BALTIMORE – Before November 1995, Russell James had become a familiar figure in this city’s court system, facing arrests for shoplifting, drug and gun possession, he said.
But all that changed last spring. Instead of selling drugs, James, 19, began renovating houses.
He also started helping his fiancee, Tracy Wells, pay the bills and take care of the three children in their West Baltimore household. “I got the afternoon shift with the kids,” he said.
“He’s a great provider,” she said.
James is one of 18 inner-city fathers enrolled in a federal pilot program that aims to keep the dads involved in their children’s lives by giving them group counseling and parenting classes and helping them secure jobs.
All of the men were hired by contractors working for the city to remove lead-based paint from old homes.
The Baltimore program has been in place since 1994 and is similar to a pilot project operating in Hartford, Conn. The U.S. Department of Housing and Urban Development, which funds both programs, hopes to soon replicate them in other cities, departing HUD Secretary Henry Cisneros said a few weeks ago.
And administrators of the Baltimore program hope this year to double the number of its participants – to 36.
All the men enrolled in Baltimore’s program have a significant other who is enrolled in a high-risk pregnancy program, called Healthy Start Inc. It is aimed at women living in areas of Baltimore that suffer from a high rate of infant mortality – the Sandtown-Winchester/Harlem Park and Middle East communities.
James entered the program in December 1995 because his 21- year-old fiancee was a client. In April 1996, after completing a physical, the program administrators, Men’s Services, helped James become a trainee with Environmental Restorations Inc.
His criminal record had made it impossible to find legitimate work on his own.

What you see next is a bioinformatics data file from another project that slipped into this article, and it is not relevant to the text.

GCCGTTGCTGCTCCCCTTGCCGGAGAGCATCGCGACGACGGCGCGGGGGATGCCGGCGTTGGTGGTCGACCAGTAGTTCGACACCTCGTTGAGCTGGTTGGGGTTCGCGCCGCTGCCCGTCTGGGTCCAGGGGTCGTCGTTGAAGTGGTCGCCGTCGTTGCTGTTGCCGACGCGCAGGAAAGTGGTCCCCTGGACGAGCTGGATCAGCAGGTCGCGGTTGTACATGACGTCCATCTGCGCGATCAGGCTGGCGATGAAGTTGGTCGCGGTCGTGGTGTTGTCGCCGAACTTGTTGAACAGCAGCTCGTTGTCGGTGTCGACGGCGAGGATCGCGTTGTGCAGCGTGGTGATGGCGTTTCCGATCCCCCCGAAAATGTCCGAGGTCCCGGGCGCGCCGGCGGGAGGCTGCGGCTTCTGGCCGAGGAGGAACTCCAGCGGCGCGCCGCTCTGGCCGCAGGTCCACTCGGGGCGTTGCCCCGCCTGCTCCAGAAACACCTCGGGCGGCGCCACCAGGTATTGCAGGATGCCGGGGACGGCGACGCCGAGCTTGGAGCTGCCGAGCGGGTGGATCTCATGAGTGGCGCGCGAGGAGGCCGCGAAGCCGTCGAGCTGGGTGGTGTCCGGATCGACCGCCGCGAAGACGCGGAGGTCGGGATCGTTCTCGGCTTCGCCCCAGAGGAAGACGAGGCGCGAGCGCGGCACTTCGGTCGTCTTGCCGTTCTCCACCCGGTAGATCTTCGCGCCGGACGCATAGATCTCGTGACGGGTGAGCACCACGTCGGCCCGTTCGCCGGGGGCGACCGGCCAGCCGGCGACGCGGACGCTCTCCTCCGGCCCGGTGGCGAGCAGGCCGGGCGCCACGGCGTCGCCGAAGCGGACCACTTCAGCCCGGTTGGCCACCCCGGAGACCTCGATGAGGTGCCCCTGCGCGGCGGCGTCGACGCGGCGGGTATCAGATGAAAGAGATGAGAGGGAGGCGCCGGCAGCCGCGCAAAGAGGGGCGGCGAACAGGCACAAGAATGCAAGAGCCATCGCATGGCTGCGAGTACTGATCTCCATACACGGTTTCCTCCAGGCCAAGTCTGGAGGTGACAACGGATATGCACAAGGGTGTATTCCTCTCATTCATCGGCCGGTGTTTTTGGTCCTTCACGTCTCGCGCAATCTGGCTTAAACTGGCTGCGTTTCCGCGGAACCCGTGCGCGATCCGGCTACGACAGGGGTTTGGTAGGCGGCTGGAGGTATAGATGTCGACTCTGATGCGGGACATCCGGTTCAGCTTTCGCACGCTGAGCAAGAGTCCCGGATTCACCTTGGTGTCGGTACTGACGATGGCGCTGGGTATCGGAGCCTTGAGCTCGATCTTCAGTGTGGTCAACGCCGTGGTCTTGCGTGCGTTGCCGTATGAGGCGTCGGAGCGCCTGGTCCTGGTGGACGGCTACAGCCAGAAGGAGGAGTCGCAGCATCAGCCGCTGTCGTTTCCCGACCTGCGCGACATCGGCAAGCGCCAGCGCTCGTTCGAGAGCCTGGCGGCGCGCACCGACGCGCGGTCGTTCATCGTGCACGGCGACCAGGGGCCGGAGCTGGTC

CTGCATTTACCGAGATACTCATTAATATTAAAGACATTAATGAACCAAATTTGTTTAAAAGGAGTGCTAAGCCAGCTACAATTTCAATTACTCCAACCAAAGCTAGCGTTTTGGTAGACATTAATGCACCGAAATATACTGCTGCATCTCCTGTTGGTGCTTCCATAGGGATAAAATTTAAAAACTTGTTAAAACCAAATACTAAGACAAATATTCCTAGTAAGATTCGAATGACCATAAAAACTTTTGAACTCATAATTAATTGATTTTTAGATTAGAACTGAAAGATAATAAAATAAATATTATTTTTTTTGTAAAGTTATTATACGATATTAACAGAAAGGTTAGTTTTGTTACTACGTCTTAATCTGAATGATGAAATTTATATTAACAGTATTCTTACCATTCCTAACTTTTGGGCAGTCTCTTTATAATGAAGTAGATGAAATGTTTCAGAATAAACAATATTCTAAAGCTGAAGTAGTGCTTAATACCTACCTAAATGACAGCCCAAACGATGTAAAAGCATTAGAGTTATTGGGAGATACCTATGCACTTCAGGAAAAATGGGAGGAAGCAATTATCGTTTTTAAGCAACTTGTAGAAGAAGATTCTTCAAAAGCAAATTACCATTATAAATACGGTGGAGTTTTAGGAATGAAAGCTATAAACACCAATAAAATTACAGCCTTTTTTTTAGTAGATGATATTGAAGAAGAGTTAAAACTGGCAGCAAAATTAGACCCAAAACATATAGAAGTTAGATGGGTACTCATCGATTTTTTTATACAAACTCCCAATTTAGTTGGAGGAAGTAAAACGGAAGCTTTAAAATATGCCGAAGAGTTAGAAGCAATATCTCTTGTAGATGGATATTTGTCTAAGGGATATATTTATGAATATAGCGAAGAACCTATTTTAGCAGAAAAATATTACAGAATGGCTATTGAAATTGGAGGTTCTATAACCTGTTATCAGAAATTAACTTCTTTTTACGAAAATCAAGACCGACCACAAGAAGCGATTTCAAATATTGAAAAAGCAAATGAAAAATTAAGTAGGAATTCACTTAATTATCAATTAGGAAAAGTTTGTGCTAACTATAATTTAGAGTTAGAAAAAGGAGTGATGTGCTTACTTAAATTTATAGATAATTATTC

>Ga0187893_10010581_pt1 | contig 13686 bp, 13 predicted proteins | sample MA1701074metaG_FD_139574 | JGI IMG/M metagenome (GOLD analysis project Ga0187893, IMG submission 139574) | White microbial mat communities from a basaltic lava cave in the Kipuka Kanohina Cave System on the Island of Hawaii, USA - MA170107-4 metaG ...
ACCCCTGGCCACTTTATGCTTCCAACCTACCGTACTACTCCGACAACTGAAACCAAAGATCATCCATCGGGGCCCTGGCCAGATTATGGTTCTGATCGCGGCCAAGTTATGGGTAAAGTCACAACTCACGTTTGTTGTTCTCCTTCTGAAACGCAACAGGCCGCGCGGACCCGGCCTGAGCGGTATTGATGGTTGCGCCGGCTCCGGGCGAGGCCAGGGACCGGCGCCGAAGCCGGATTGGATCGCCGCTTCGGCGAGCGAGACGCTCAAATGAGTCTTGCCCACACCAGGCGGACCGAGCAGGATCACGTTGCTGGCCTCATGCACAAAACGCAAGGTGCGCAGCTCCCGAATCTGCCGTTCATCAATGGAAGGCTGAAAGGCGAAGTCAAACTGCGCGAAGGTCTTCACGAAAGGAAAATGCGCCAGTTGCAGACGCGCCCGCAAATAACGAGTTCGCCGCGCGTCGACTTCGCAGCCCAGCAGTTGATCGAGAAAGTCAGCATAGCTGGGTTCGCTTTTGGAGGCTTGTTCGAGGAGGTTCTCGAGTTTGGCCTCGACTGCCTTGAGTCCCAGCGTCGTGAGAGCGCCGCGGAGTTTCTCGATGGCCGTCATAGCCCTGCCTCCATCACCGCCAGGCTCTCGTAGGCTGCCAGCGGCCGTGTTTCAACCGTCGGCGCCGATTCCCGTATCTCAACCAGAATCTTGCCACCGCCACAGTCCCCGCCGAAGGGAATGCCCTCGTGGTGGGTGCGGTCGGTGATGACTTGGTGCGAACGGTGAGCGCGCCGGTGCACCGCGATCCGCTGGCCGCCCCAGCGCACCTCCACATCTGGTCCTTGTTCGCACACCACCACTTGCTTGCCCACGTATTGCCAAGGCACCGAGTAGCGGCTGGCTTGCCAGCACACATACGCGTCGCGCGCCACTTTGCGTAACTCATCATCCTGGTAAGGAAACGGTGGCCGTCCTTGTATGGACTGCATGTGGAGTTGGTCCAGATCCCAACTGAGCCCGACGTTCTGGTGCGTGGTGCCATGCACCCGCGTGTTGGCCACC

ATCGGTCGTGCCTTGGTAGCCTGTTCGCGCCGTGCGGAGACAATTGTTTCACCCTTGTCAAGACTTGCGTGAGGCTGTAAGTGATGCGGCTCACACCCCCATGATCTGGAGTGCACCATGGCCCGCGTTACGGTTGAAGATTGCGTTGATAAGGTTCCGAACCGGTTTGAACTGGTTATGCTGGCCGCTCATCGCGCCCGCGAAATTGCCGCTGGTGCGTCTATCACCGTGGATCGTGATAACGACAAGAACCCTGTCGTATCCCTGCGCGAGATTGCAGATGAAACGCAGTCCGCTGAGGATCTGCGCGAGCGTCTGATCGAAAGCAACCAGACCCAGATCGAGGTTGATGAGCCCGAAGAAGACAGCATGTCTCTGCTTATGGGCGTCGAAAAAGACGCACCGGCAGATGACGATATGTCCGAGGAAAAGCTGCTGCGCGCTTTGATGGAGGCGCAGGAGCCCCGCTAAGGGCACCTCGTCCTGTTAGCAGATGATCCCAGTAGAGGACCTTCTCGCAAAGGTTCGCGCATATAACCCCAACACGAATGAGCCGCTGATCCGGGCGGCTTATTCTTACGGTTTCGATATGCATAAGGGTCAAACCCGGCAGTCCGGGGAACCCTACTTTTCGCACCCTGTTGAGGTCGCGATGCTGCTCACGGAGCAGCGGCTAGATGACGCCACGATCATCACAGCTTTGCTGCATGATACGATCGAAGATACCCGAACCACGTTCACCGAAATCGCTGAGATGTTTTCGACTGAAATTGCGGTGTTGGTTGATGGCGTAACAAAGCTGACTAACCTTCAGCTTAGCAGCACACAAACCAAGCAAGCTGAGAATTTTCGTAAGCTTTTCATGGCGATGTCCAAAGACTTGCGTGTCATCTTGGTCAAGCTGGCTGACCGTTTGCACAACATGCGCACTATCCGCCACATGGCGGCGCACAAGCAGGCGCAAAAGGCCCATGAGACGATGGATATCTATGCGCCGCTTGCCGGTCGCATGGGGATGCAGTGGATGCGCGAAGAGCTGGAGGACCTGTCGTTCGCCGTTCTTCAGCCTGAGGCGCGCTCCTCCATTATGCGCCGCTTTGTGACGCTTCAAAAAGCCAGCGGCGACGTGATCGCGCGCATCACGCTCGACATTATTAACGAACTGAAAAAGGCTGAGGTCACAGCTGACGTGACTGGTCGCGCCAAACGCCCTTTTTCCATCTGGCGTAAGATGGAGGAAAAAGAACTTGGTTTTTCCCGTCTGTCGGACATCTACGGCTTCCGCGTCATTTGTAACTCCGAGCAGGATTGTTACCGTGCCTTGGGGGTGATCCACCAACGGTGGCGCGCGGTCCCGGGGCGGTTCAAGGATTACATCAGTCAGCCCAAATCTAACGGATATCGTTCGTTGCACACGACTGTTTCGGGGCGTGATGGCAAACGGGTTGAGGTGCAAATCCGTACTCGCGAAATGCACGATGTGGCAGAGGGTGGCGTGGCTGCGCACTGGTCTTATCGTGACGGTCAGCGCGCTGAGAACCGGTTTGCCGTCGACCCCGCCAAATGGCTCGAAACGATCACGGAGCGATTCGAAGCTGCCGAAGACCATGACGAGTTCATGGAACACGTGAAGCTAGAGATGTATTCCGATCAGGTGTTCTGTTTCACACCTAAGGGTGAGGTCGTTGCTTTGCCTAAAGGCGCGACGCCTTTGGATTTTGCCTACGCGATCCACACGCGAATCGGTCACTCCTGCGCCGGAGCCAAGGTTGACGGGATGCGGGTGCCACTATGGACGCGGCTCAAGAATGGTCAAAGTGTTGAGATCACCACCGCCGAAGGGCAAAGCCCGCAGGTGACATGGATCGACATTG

For the first 30 days, James was paid $6/hour to help with inner-city housing renovations. He now earns $8/hour – enough to pay half of the $400-a-month rent for the house he shares with Wells in West Baltimore.
Before James got this job, the couple lived with her mother, Wells said.
The parenting and peer counseling sessions have also made a difference in his life.
When James first starting coming to the sessions he did not say much, said Joe Jones, a former heroin addict who now works as director of Men’s Services. But over time, Jones said that the 19-year-old’s behavior changed.
“You could see him smile,” Jones said.
And James said he has learned to communicate better with Wells. After coming home from work, they discuss their day, he said.
He also attends pediatric and pre-natal appointments with her, which he said allows him to keep up with what is going on. The couple, who already have one child together, a 2 year-old, are expecting a second child soon. Wells also has two children from another relationship.
A goal of the program is for James and the other participants to build a work record, which should allow them to provide for their families without any assistance, said David Egner, a HUD spokesman.
Clark McNutt, an owner of Environmental Restorations Inc., said James excels in carpentry.
Jones, pointing to the boarded houses near the Healthy Start building on North Carey Street in West Baltimore, said the men’s program is important to the families. He asks how can one expect a child to grow up healthy in such circumstances.
“It’s imperative that we find ways of helping our community,” Jones said.